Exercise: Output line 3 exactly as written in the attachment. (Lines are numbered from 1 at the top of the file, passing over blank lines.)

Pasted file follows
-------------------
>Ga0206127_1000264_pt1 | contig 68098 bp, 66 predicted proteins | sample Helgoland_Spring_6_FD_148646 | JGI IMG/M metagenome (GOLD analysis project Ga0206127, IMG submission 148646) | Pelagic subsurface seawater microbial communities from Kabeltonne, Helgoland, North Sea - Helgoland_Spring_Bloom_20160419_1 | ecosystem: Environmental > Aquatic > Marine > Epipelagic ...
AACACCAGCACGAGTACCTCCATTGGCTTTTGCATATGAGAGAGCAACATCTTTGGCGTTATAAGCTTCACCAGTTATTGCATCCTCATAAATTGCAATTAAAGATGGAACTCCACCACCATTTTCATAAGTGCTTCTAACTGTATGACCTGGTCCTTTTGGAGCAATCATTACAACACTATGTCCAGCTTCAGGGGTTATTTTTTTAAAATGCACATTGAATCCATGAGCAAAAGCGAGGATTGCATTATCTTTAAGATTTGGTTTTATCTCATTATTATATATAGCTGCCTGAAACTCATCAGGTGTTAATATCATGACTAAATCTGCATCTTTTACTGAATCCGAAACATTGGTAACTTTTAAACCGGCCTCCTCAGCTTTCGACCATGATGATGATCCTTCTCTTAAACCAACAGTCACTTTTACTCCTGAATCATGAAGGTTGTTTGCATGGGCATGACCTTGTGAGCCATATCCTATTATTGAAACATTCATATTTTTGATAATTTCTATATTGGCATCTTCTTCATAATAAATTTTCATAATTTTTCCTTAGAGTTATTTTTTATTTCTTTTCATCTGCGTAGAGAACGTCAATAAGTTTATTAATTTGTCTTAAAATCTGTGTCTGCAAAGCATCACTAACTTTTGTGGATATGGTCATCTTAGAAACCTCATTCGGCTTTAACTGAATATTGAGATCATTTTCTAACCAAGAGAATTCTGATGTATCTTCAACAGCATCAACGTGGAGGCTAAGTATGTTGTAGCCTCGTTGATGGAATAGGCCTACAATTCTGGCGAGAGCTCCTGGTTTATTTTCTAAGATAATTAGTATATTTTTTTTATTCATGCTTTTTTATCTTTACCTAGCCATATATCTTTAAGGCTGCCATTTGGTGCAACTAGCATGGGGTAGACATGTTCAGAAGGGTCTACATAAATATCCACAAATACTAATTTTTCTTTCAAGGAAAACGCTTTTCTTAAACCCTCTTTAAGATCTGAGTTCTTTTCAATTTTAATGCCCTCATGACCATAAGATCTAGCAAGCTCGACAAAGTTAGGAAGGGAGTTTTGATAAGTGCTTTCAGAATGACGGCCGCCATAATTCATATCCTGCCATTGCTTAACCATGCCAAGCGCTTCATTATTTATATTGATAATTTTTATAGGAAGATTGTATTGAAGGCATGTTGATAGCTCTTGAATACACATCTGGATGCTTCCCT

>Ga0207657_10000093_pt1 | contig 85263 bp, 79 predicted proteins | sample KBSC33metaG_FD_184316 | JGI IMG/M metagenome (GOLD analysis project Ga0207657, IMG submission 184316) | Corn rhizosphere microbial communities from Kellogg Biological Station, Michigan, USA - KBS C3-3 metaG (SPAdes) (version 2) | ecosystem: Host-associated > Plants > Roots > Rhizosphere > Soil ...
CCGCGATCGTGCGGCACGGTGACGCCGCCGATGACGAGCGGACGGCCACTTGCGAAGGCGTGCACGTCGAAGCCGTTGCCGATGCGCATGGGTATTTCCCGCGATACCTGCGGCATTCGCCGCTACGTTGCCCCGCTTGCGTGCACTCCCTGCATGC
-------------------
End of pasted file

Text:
>Ga0207657_10000093_pt1 | contig 85263 bp, 79 predicted proteins | sample KBSC33metaG_FD_184316 | JGI IMG/M metagenome (GOLD analysis project Ga0207657, IMG submission 184316) | Corn rhizosphere microbial communities from Kellogg Biological Station, Michigan, USA - KBS C3-3 metaG (SPAdes) (version 2) | ecosystem: Host-associated > Plants > Roots > Rhizosphere > Soil ...